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کد خبر : 190755
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THE SHIA’ IDEA OF PROMISED SAVIOR

Mahdism (Mahdaviia)

Abstract The idea of the promised savior has a prominent place in almost all religions. This idea in Islamic tradition is known as “Mahdaviia.” This title has driven of “Mahdi” that is an epithet for the Islamic expected savior. This title refers to a man who will come to save all human beings. He is a definite person who has been introduced by his name and family; he is a descendent of the prophet of Islam; his name is the same as the Prophet’s name, and his nickname is the same as him. So, Mahdaviia as a doctrine is not dedicated to Shia’s thought. Although Mahdaviia resides in the central part of the Shia’s theology, nearly all Islamic sects believe in it. The idea of promised savior has an excellent station in Shia’s soteriology too; because Mahdi as an “Imam,” is a “Divine Guide” who has been chosen by Allah to restate the Islam and to guide humanity to truth. Furthermore, Mahdi is titled by “Gaem,” that means “one who will arise” and performs the uncompleted works and unsubstantiated aims of the all prophets and divine leaders. So Mahdiism is in the center part of Shia’s ideology. Unlike Sunnis, Shias believe that Mahdi has born exactly in 25/9/864DC and he is alive by the God’s miracle until now and would be alive till his uprising. According to Shia’s belief, he is the 11th descendant of Mohammad, the Prophet of Islam, from Ali and Fatemah, the daughter of Prophet Mohammad. As so, the idea of expected savior in Shia’ (Mahdaviia) among the other types of this idea in religions, is one of the most idealistic and also most bravely one. Mahdaviia in Shiite concept has all of the characteristics and aspects of messianic thoughts. Although Mahdaviia essentially seems to be a “spiritual,” idea, Mahdi, according to Shia tradition has both the spiritual and social aims. Besides spiritual salvation, it is promised that he will stablish justice, security, prosperity and the domination of Good on Bad in the world. The Shia’s expected savior, Mahdi, is obviously a person; nevertheless, the scope of his mission is not restricted to humanity and his resurrection is to influence all sides of the universe, as well as the natural world too.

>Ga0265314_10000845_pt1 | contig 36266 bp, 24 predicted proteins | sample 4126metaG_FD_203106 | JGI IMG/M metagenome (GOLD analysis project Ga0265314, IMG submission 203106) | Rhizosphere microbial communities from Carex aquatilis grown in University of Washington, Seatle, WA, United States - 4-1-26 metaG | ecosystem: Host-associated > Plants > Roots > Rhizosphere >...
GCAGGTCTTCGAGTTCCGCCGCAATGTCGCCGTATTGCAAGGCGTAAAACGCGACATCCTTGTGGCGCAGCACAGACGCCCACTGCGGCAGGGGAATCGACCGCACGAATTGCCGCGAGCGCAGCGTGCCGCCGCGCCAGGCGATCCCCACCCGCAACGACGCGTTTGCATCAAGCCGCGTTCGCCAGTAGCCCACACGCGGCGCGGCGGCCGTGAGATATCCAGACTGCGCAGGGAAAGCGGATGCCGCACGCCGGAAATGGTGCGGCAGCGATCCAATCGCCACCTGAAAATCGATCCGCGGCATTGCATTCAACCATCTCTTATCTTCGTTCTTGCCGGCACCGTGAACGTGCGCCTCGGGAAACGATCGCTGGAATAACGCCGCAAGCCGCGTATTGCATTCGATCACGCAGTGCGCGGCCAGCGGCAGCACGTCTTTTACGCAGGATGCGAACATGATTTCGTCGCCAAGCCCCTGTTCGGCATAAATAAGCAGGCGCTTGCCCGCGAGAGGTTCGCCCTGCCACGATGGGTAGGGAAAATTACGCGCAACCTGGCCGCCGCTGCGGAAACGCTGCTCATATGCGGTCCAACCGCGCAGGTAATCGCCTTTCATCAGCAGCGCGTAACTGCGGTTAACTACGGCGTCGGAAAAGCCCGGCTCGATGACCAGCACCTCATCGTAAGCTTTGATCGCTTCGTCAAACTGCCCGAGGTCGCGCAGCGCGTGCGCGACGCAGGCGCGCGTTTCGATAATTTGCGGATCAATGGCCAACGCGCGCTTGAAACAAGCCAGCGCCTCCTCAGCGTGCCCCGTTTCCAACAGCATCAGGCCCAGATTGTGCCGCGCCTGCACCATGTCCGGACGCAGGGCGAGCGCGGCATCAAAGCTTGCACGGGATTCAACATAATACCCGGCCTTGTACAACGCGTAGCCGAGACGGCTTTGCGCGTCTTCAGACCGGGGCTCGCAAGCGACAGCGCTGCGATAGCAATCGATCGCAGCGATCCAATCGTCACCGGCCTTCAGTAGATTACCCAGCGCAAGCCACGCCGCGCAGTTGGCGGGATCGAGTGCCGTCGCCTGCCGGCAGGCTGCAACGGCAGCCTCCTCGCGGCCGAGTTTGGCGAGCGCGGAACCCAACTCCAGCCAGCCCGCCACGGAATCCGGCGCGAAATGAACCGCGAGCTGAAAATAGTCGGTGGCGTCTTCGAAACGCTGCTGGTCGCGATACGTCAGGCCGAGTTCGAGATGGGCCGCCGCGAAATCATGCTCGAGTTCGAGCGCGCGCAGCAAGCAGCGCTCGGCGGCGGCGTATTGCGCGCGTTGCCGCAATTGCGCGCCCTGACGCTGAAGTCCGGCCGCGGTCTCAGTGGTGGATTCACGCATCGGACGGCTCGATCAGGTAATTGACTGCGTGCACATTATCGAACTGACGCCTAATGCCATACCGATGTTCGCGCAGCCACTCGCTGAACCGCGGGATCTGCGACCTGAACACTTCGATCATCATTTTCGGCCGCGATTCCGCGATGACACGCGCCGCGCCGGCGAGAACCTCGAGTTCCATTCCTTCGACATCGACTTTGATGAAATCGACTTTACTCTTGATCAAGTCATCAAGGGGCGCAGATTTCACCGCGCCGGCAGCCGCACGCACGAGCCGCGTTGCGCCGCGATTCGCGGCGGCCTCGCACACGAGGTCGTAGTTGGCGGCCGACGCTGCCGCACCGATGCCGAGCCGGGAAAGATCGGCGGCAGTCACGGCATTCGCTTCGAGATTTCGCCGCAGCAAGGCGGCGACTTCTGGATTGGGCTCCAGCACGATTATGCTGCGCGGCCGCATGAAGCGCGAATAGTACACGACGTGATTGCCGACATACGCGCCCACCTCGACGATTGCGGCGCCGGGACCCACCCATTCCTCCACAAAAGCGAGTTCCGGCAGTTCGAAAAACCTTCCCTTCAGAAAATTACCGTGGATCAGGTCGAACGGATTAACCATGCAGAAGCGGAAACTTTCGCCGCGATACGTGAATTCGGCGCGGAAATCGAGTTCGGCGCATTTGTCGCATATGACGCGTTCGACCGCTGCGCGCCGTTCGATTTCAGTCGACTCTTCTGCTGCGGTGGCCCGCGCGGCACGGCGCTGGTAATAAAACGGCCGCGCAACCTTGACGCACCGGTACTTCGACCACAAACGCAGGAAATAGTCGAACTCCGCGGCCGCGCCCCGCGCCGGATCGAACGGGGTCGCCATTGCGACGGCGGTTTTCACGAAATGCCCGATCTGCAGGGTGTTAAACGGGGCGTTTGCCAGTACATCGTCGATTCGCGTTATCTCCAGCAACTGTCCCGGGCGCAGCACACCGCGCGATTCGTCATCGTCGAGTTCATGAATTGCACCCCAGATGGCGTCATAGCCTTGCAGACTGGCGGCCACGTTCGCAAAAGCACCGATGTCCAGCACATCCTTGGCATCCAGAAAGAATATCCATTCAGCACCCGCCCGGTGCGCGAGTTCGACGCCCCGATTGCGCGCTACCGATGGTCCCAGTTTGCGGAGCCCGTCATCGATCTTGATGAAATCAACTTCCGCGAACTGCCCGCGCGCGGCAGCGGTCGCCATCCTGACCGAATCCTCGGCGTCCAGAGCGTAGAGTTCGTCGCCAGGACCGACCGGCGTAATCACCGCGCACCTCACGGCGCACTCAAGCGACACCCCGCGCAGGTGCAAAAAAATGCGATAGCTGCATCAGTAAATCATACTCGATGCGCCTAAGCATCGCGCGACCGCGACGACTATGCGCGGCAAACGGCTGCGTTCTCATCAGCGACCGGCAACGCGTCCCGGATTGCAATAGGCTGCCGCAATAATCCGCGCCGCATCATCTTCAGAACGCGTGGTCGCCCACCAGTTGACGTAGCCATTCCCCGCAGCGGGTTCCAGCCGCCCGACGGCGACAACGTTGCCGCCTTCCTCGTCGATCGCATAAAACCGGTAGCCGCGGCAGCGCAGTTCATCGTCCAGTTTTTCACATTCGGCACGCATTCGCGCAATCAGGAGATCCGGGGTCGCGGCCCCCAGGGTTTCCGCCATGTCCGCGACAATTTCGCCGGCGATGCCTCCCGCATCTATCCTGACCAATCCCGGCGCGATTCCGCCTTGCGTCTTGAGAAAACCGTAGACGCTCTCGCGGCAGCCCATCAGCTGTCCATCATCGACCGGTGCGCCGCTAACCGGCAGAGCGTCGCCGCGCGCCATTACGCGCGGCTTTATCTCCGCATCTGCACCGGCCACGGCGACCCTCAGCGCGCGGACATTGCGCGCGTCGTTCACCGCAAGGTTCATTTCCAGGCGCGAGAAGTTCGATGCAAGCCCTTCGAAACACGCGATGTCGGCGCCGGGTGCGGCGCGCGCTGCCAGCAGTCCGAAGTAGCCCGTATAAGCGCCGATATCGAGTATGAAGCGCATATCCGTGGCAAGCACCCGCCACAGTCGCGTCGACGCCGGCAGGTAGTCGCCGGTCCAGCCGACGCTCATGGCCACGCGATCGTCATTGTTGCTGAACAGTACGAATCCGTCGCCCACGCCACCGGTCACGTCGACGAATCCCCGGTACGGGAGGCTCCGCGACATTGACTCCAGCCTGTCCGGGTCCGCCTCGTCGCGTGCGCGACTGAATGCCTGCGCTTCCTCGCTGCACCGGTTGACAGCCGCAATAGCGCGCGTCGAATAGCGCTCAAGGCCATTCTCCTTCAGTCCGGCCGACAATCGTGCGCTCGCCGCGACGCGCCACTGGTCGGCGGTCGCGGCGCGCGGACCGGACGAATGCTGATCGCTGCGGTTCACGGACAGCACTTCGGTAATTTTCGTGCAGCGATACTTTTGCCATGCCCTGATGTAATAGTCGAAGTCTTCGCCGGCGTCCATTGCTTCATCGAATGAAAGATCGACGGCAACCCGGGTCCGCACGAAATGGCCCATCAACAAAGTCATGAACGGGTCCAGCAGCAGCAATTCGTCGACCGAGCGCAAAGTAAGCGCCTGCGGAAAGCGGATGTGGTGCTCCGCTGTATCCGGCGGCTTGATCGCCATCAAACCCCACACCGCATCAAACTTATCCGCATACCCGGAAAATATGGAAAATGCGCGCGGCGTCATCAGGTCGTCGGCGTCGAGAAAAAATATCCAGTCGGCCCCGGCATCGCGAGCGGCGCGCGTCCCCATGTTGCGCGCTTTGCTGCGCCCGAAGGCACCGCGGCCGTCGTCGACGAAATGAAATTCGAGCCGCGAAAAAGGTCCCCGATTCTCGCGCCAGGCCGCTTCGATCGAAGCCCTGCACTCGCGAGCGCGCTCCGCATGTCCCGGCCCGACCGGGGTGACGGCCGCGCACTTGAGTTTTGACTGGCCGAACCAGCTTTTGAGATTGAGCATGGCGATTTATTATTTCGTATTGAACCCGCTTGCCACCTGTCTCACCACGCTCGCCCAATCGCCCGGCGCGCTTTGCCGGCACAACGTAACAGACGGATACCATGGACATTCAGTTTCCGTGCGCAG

بسم الله الرحمن الرحیم

MAHDAVIIA

(Mahdiism)



the Shia’ Idea of promised savior

A Phenomenological Typology

 Dr. Ali M. Attar

 

Abstract

The idea of the promised savior has a prominent place in almost all religions. This idea in Islamic tradition is known as “Mahdaviia.” This title has driven of “Mahdi” that is an epithet for the Islamic expected savior. This title refers to a man who will come to save all human beings. He is a definite person who has been introduced by his name and family; he is a descendent of the prophet of Islam; his name is the same as the Prophet’s name, and his nickname is the same as him. So, Mahdaviia as a doctrine is not dedicated to Shia’s thought. Although Mahdaviia resides in the central part of the Shia’s theology, nearly all Islamic sects believe in it.

The idea of promised savior has an excellent station in Shia’s soteriology too; because Mahdi as an “Imam,” is a “Divine Guide” who has been chosen by Allah to restate the Islam and to guide humanity to truth. Furthermore, Mahdi is titled by “Gaem,” that means “one who will arise” and performs the uncompleted works and unsubstantiated aims of the all prophets and divine leaders. So Mahdiism is in the center part of Shia’s ideology.

Unlike Sunnis, Shias believe that Mahdi has born exactly in 25/9/864DC and he is alive by the God’s miracle until now and would be alive till his uprising. According to Shia’s belief, he is the 11th descendant of Mohammad, the Prophet of Islam, from Ali and Fatemah, the daughter of Prophet Mohammad. As so, the idea of expected savior in Shia’ (Mahdaviia) among the other types of this idea in religions, is one of the most idealistic and also most bravely one.

Mahdaviia in Shiite concept has all of the characteristics and aspects of messianic thoughts. Although Mahdaviia essentially seems to be a “spiritual,” idea, Mahdi, according to Shia tradition has both the spiritual and social aims. Besides spiritual salvation, it is promised that he will stablish justice, security, prosperity and the domination of Good on Bad in the world. The Shia’s expected savior, Mahdi, is obviously a person; nevertheless, the scope of his mission is not restricted to humanity and his resurrection is to influence all sides of the universe, as well as the natural world too.

 

Three Recommended English References

1.     Landes, Richard, Encyclopedia of Millennialism and Millennial Movements, Rutledge, 2000.

2.     Bearman, TH., & Others, The encyclopedia of Islam, Netherlands, Leiden, 2000.

3.     Sachedina, Abdulaziz Abdulhussein, Islamic Messianism: The Idea of Mahdi in Twelver Shiism, State University of New York Press. 1981.

 

The Structure of the Article

This articleis to be represented in three parts:

·       Nomenclature and Terminology (Shia’, Imam, Mahdaviia , Mahdi, Messianism, …)